Buying a house is a significant life event. The hunt for the perfect house can be a long one, or if you’re luckily you might stumble upon your dream property on your first viewing. Everyone has a different story to tell when it comes to buying their first house. Then there’s all the paper work to sort, the solicitors to go back and forth with and of course, ensuring your mortgage is in place.
There are many loops to jump through before finally being handed your keys.
While we all want to get the process done with as quickly as possible it’s still important to make sure you don’t miss anything. My personal rule is to ask as many questions as possible. There’s no such thing as asking too many questions.
Some of these questions you should ask yourself, keep them in your phone and make a note as you look ’round a potential house. Others should be directed to the estate agent, the home owners or your surveying team.
Today I’ve teamed up with Your Legal Friend to highlight some of the questions you should be thinking about and asking when you’re buying a house. I’ll also be touching on hidden dangers to be aware of.
Why is the owner selling?
It might sound a little personal but the majority of the time you’ll get an answer. There are ways to fit the question in and remember, everyone else will be asking the same things.
We’re in the process of house hunting at the moment and have found that people are often moving onto a bigger property or out of the city. In some cases, people might be moving away for work.
This information can give you an insight into how quickly someone is hoping to sell their property. If they’re moving away for work or already have their eye on a property they might be willing to accept an offer.
It’s also useful to ask how long they’ve been in the property. It’s essential to be aware of potential noisy or problem neighbours.
What are the current offers?
This question will help you to know where you stand. You’ll be able to assess how much interest there is in the property and if you’re lucky, a ballpark figure of where to start.
It’s unlikely you’ll be given exact figures, but being aware of how many people are interested in the property and if the asking price has already been offered is handy.
How much is the council tax and the utility bills in the area?
This is just the same as renting. You’ll want to have an idea of what your monthly outgoings are going to be like before committing to any long-term purchase. Be sure to take into account the style of property. One with large ceilings or a front door opening into a lounge may take more heating to keep warm.
What will be included in the sale?
This is particularly useful if you’re a first time buyer. Will the home owner be leaving the shed, blinds or any of the white goods. It’s important to be aware of additional extras you might need to invest in when you may the big move.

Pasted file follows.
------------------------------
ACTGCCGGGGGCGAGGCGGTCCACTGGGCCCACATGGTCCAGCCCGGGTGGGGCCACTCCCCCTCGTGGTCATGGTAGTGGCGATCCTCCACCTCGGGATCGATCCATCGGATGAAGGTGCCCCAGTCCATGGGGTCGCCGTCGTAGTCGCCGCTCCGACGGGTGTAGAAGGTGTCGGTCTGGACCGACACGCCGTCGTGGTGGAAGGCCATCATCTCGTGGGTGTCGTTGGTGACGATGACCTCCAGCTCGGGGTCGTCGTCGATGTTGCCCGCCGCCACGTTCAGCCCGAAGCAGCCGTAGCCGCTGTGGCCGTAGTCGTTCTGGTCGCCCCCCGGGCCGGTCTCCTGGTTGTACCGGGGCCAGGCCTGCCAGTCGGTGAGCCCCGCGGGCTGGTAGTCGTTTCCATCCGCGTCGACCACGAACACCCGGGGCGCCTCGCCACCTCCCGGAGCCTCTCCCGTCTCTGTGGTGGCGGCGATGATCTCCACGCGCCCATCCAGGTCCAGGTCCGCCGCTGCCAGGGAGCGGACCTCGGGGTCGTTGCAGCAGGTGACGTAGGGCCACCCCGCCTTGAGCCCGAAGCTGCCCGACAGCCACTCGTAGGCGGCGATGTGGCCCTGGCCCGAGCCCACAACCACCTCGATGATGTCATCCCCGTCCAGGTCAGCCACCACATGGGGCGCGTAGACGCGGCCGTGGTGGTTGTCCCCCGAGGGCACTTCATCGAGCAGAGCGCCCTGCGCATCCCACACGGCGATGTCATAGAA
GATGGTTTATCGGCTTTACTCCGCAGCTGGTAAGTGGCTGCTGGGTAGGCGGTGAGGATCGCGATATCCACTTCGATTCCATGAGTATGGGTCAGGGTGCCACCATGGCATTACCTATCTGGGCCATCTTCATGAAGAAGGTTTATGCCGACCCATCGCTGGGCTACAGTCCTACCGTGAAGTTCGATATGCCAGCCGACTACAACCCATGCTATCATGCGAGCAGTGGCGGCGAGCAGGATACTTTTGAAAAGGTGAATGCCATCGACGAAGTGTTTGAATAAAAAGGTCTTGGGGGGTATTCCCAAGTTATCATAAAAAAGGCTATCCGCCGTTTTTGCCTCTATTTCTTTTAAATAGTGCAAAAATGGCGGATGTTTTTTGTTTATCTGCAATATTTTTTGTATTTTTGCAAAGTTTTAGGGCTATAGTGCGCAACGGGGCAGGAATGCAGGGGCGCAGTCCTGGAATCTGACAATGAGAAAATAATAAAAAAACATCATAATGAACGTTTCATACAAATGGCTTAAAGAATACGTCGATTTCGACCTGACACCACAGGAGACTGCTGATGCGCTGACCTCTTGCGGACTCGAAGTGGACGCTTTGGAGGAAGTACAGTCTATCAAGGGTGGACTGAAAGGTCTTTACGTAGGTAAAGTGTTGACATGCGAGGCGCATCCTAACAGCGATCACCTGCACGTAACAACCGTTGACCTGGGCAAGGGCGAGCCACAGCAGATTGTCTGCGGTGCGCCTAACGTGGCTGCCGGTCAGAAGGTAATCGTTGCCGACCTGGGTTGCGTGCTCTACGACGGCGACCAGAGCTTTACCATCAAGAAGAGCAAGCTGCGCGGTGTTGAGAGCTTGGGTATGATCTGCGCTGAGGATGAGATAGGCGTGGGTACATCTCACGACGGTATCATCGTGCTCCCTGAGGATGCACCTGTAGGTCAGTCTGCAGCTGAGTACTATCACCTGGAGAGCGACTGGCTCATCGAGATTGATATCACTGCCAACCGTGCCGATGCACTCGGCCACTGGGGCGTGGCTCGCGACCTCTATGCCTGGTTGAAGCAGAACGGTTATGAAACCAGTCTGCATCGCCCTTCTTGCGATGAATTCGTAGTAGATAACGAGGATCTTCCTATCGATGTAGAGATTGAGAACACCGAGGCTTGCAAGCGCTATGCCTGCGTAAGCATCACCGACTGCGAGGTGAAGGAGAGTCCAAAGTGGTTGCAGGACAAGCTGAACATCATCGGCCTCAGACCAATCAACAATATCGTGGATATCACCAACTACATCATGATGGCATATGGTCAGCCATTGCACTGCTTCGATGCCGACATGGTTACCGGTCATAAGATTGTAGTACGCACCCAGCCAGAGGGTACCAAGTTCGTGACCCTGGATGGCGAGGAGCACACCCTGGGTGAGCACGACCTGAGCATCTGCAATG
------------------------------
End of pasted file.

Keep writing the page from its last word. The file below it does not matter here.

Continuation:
Freehold or Leasehold?
Is the house leasehold or freehold. This is something we’ve come across a lot in Sheffield, not so much in Manchester or Norwich though. If it’s leasehold then you’ll need to get as much information as possible. Think; how often is the lease reviewed, how much can it increase by and how long is left on the lease.
Is there any damp?
You’ll notice this by the smell it gives off but also keep an eye out for watermarks on the ceiling and walls. You can ask if there’s been any previous problems with it in the property.
If you think you can smell damp then ask if you can lift the carpet or move furniture just to see if anything has been strategically placed to cover up.
Are their any hidden dangers?
If you’re buying an older property you’ll want to keep an eye out for certain problems. Many will be covered in your survey but it’s important to be aware and ready to ask questions. So be alert when it comes to structural issues like subsidence, poor electric wiring and plumbing. Don’t forget about asbestos too. If the property was built before the year 2000 it’s something to be aware of it. It’s also something which wouldn’t be included in a standard survey.
Asbestos is very dangerous when it’s disturbed. In the past it’s been used as fire protection, sealant, decoration and in materials all through a house. It’s also likely to be found within old sheds and garages. It my have been used in the walls or flooring. You won’t always be able to spot it so it’s best to have a proper test. There are a few tips on how to spot it and what to do over on the Your Legal Friend site. There’s also information on what to do if you think you may have become ill because of asbestos.
Which way is the house facing?
We all love to get as much sunshine into the garden as possible. So it’s always important to ask which way the house is facing, that way you can figure out which of the rooms and which parts of the garden which get the most light throughout the day. You could also try using this app.
How old is the boiler?
This is a standard question but you’ll be amazed at how easy it is to forget to ask this when you first viewing a property.
How old is the roof?
You wouldn’t want to move into your first house and then have a lot of work to do on it. Unless that’s part of your move, if so that’s very exciting. However, many people would not be hoping to fix the roof within their first few years of moving into a property.
There are of course many more questions you should be asking the estate agent but this should give you a base idea of where to start.